In 2017, OSHA issued 2,877 citations for missing or inadequate lockout/tagout compliance, making this one of the top 5 industrial safety violations of the year. Lockout/tagout procedures are required to protect workers from hazardous energy. When lockout/tagout procedures are missing or inadequate, hazardous energy releases can lead to severe injury and death. Here’s what you need to know to avoid citations and keep your workers safe.
When most people hear “hazardous energy,” they think of electricity. Electricity can be a form of hazardous energy, but it’s not the only one covered by OSHA standard 1910.147. Other hazardous energy sources may include mechanical, hydraulic, pneumatic, chemical, thermal, or any other source coming from machines and equipment.
These energy sources may result in serious injury or death to workers when unexpected startup or release of stored energy occurs during servicing and maintenance activities. Some examples of hazardous energy release include:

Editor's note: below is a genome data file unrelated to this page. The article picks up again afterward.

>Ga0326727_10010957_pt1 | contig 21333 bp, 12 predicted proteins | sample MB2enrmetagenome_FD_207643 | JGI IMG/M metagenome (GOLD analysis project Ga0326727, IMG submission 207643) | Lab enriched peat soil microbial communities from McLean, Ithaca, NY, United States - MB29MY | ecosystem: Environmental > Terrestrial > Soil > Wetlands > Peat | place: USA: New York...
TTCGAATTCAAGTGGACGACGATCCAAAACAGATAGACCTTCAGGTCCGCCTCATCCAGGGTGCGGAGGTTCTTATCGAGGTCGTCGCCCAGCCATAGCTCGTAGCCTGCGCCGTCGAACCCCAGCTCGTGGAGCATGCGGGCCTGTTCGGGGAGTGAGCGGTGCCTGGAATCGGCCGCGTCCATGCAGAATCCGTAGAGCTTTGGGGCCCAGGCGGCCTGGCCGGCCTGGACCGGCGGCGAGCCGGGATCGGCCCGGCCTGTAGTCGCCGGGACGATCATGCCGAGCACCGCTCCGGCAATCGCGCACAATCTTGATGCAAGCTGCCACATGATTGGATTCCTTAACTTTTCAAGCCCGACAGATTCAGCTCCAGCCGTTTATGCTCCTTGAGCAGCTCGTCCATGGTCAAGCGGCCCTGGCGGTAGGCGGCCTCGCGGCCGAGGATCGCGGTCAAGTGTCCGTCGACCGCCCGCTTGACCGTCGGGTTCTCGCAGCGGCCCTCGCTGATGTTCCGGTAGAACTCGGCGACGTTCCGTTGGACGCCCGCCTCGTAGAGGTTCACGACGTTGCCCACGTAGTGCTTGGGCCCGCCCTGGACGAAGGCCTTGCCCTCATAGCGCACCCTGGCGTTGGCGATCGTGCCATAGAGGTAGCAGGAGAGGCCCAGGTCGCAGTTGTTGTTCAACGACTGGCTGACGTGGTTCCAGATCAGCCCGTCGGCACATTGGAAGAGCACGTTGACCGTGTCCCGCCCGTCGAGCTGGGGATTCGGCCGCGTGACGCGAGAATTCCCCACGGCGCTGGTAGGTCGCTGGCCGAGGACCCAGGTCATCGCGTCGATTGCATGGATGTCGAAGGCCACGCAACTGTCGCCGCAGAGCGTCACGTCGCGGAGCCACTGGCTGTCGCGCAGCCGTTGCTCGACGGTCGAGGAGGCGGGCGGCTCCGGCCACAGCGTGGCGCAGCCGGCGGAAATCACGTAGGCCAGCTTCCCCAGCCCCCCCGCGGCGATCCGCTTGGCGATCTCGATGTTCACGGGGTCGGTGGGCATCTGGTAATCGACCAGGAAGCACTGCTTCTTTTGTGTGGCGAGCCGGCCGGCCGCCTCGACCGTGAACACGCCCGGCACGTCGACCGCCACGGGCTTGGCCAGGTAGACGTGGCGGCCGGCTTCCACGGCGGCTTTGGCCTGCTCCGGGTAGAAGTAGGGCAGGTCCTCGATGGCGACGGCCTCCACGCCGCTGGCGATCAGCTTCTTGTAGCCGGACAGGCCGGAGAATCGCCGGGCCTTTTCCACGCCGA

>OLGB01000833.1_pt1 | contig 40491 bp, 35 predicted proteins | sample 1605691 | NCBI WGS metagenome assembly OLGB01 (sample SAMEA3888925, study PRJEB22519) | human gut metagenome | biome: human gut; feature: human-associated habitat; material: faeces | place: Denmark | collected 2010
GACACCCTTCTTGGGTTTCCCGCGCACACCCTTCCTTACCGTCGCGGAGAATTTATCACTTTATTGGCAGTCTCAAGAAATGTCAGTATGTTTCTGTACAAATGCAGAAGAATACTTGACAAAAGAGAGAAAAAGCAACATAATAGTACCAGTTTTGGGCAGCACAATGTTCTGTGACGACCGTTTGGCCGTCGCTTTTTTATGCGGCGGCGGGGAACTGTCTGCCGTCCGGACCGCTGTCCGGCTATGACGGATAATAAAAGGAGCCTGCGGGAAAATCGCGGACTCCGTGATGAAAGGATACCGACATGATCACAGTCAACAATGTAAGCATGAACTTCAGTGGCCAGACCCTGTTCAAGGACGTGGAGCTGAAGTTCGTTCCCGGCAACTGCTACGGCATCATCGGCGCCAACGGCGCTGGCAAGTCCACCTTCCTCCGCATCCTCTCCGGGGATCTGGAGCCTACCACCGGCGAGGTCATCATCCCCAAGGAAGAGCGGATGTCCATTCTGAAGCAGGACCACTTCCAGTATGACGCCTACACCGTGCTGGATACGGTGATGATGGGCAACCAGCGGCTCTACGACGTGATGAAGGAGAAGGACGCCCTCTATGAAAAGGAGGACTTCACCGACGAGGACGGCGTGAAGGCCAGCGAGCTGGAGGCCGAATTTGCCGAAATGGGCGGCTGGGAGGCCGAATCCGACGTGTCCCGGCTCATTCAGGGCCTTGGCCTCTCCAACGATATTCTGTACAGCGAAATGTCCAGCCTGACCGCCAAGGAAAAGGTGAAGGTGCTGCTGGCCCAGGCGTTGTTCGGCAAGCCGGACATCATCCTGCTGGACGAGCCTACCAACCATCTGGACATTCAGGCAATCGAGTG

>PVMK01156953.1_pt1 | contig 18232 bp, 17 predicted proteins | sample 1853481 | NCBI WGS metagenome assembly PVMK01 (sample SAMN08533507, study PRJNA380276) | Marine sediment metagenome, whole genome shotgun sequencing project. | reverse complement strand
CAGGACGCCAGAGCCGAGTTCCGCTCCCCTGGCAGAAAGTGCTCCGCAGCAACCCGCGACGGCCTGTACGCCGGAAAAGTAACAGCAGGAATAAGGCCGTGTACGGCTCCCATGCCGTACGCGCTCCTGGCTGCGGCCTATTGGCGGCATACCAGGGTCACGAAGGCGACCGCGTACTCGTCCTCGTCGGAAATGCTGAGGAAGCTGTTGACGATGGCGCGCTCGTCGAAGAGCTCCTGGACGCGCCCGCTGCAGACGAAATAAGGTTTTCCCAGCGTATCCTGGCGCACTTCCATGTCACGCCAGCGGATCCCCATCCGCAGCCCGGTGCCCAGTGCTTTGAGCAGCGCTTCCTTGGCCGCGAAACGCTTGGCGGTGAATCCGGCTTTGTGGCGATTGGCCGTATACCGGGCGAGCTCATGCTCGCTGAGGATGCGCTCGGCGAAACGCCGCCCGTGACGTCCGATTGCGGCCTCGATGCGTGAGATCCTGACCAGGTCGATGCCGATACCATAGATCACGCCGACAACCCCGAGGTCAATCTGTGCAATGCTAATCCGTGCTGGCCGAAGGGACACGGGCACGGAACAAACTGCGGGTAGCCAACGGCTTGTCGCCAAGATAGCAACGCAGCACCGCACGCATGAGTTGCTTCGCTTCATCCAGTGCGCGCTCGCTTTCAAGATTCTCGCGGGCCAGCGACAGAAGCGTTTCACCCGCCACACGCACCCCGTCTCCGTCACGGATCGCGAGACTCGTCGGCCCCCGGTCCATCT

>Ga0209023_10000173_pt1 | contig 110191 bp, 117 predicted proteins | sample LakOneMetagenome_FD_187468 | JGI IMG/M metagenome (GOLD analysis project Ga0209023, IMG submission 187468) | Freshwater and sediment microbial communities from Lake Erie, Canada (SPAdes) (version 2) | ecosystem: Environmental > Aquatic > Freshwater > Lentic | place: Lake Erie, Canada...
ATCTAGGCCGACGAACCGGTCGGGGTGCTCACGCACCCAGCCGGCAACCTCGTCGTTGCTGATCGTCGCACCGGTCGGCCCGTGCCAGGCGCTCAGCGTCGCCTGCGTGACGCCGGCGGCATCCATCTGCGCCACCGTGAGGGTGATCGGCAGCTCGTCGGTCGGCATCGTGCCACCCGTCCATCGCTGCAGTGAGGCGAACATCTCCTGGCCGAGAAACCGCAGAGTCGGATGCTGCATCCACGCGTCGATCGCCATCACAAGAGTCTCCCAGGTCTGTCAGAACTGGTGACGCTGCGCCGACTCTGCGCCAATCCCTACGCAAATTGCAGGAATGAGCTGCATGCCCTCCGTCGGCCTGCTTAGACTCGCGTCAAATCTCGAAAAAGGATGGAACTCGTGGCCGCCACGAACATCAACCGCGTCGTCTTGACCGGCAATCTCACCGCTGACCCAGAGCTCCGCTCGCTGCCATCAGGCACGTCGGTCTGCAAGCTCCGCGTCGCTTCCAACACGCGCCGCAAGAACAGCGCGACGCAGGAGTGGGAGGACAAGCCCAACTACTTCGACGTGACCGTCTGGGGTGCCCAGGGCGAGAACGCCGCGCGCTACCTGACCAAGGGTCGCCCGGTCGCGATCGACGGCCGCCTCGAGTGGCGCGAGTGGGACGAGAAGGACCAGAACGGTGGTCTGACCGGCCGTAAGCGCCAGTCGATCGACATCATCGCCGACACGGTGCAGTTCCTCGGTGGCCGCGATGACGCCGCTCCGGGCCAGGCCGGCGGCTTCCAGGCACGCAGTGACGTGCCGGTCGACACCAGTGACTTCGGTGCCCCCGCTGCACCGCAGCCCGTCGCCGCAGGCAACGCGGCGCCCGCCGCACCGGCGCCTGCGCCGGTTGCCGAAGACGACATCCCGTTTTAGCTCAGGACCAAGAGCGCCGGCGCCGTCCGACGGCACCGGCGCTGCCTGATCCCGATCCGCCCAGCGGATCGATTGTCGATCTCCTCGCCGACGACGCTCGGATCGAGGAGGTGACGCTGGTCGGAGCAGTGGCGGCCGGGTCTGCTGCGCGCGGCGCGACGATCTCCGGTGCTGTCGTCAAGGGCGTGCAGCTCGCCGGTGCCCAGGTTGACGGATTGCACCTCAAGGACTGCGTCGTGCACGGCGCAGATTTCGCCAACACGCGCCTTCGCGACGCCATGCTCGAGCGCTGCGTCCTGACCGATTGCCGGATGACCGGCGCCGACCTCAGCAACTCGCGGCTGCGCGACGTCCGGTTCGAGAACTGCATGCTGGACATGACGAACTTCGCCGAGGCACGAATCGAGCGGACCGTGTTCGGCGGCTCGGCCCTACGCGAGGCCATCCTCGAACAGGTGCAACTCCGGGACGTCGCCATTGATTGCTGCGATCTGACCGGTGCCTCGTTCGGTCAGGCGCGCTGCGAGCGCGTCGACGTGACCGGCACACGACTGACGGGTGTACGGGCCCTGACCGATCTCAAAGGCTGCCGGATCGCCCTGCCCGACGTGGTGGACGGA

Workers injured by hazardous energy lose an average of 24 days of work for each incident, and some never return to work at all. A simple lockout/tagout procedure can prevent both the financial and the human cost of these injuries.
Lockout/tagout is the most common way to protect workers from hazardous energy. It refers to the specific practices and procedures that ensure that hazardous energy sources are turned off or disconnected (Lockout) during maintenance and service activities that could result in harm to a worker in the event of unexpected energy release; and, the affixing of secure locks/devices (Tagout) to isolate the energy source, that can only be released by the employee placing the “Tagout” device.
OSHA requires that all employers identify potential sources of hazardous energy on the work site, and establish procedures to protect employees. For each potential source, the standard specifies that employers must:
Lockout/tagout procedures are an important part of every industrial workplace, where hazardous energy sources are common. To learn more about your obligations and how to stay in compliance, download OSHA’s fact sheet.
For help identifying your hazardous energy sources and developing procedures for compliance, you can speak with one of our experienced industrial hygienists right now.